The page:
Comic-Con Royalty, Part One: The Queen

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Today I was able to meet up with, seriatim, three artists who in different ways exemplify what Comic-Con is about. They are not the richest or most famous people at Comic-Con, but they are its royalty. If there is a soul within the heaving mass of hype and advertising that Comic-Con has become, they are it.

Royal Number One is Felicia Day. Day is a creature of that hybrid medium the Web serial — she stars in (and created) The Guild, and had major roles in Dr. Horrible’s Sing-Along Blog and The Legend of Neil. Her unique combination of scorching prettiness, sharp intelligence and tender vulnerability have made her a cult icon with 1,800,000 Twitter followers. As an actress with a hardcore gaming habit and a double-degree in math and violin from the University of Texas, her nerd credibility is unimpeachable.

(PHOTOS: Comic-Con 2011)

In person she’s almost impossibly elfin — you really have to look at the tips of her ears to convince yourself she’s fully human. Her face would be almost too perfect if it weren’t graciously offset with a teensy girlish overbite. We had breakfast — she sipped tea, because her voice was shot from talking for two days straight. "I was responsible and left the party at one last night," she moaned. "All my friends stayed till four. And all I did was lay in bed staring at the ceiling." She floated the possibility that, in the future, she would have a day-clone who would do work, and a night-clone who would go to parties. This seemed like a reasonable idea to me.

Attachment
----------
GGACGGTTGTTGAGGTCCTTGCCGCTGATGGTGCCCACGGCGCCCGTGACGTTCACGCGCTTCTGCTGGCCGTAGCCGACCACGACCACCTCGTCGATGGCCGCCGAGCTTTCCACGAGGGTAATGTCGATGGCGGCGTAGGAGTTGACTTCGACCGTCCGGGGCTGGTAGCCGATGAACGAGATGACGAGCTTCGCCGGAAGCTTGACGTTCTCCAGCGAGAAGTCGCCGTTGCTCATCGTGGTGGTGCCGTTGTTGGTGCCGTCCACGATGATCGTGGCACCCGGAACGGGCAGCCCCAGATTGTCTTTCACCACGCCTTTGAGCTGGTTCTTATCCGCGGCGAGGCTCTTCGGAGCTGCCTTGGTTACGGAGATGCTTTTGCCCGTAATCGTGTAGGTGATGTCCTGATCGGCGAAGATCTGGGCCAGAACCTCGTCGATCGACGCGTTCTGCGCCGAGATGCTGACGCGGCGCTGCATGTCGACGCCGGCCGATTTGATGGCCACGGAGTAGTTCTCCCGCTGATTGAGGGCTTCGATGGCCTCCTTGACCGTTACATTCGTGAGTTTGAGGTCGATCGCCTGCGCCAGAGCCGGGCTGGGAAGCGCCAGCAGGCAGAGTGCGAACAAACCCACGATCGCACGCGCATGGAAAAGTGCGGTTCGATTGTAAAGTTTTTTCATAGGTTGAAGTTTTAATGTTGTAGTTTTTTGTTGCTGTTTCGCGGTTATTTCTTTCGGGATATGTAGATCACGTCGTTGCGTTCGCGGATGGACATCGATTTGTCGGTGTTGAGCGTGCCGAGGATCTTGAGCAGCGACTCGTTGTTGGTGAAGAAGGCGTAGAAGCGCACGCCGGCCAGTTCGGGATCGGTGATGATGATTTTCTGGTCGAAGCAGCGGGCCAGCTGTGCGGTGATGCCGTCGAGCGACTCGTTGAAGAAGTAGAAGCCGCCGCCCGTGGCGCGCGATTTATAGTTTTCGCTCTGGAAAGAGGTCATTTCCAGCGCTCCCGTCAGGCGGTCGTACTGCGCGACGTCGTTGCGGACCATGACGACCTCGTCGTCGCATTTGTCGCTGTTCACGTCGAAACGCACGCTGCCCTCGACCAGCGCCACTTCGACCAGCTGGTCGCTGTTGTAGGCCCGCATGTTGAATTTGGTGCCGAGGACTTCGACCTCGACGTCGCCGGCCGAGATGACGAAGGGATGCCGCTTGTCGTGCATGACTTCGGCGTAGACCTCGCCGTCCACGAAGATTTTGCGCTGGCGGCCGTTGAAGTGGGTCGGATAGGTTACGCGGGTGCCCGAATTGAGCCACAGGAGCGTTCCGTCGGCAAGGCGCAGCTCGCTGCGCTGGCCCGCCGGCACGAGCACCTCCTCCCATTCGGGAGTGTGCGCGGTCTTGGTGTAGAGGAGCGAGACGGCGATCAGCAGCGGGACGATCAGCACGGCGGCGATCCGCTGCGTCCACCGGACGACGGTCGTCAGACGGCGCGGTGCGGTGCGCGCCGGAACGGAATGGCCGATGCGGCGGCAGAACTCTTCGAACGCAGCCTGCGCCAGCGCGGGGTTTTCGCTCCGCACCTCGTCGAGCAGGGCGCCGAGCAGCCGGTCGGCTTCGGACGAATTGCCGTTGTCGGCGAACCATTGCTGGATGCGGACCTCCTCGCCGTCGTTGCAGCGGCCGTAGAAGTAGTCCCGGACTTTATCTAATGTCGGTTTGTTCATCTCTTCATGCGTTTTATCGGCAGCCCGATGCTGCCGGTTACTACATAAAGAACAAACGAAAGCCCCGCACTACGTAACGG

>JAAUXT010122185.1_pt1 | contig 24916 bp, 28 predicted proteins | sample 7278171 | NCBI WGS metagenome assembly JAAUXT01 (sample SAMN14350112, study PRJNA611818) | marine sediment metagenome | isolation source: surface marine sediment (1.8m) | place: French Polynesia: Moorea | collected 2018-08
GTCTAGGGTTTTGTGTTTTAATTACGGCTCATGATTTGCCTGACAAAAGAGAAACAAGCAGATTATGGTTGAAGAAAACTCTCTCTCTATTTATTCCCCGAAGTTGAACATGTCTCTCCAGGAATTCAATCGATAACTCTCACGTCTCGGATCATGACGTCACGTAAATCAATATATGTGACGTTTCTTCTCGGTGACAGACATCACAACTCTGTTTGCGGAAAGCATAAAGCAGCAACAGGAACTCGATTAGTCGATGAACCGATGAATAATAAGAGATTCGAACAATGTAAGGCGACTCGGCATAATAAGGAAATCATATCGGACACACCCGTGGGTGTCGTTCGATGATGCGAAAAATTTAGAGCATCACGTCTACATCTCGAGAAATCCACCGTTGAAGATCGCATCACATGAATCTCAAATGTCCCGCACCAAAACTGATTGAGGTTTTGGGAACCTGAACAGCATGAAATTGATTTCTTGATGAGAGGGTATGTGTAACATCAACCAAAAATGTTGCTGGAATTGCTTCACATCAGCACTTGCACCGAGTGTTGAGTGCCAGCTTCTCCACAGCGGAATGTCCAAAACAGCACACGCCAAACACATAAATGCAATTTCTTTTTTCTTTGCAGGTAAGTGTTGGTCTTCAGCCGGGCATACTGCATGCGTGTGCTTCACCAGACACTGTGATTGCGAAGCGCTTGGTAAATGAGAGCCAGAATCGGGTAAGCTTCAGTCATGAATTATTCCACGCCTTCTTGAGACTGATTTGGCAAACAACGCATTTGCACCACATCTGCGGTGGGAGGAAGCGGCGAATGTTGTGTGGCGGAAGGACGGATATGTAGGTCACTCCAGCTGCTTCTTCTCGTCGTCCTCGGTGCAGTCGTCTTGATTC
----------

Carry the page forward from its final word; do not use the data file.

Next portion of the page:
She’s here to promote a couple of different projects. Season five of The Guild starts Tuesday. She’s also working on a Web series based on the game Dragon Age that’s due out this fall. That took training. "I worked out like three four hours a day," she says. "I started training with the stunt guys. And then I realized how very fit athletes are." She takes it all very seriously. More than anybody else, she’s driving the medium of Web video toward the mainstream. "I want to show that this medium can get beyond what it’s been perceived as, as kind of an amateur thing, and show that it can be worwhile for advertisers to invest in."

(MORE: Comic-Con Royalty, Part Three: The Jester)

It’s a weird thing, being the goddess of Comic-Con. People waited for hours to get into the Guild panel. "I feel like I should go give out rations," she says. "Crackers and water. I feel bad – I felt bad when I saw somebody outside sleeping on the sidewalk waiting for Chuck. I was just dancing with Zach! He’s not worth it! I mean, he’s worth it, but don’t sleep on the floor for him! Or me. Or anybody I know."

It’s hard for celebrities to enjoy Comic-Con the way mortals do. "I did walk around a little bit," she says. "People are pretty chill. I’m not like a regular celebrity where people are like, whoah! People are more like, what’s up? It’s more like they’re waving at a neighbor." Once in a blue moon she even sees somebody who’s cosplaying as her. "It’s great. People tell me they became a red-head because of me. I’m spreading diversity in hair color throughout the fan world!"

Next up: Joss Whedon

MORE: Comic-Con Royalty, Part Two: The King

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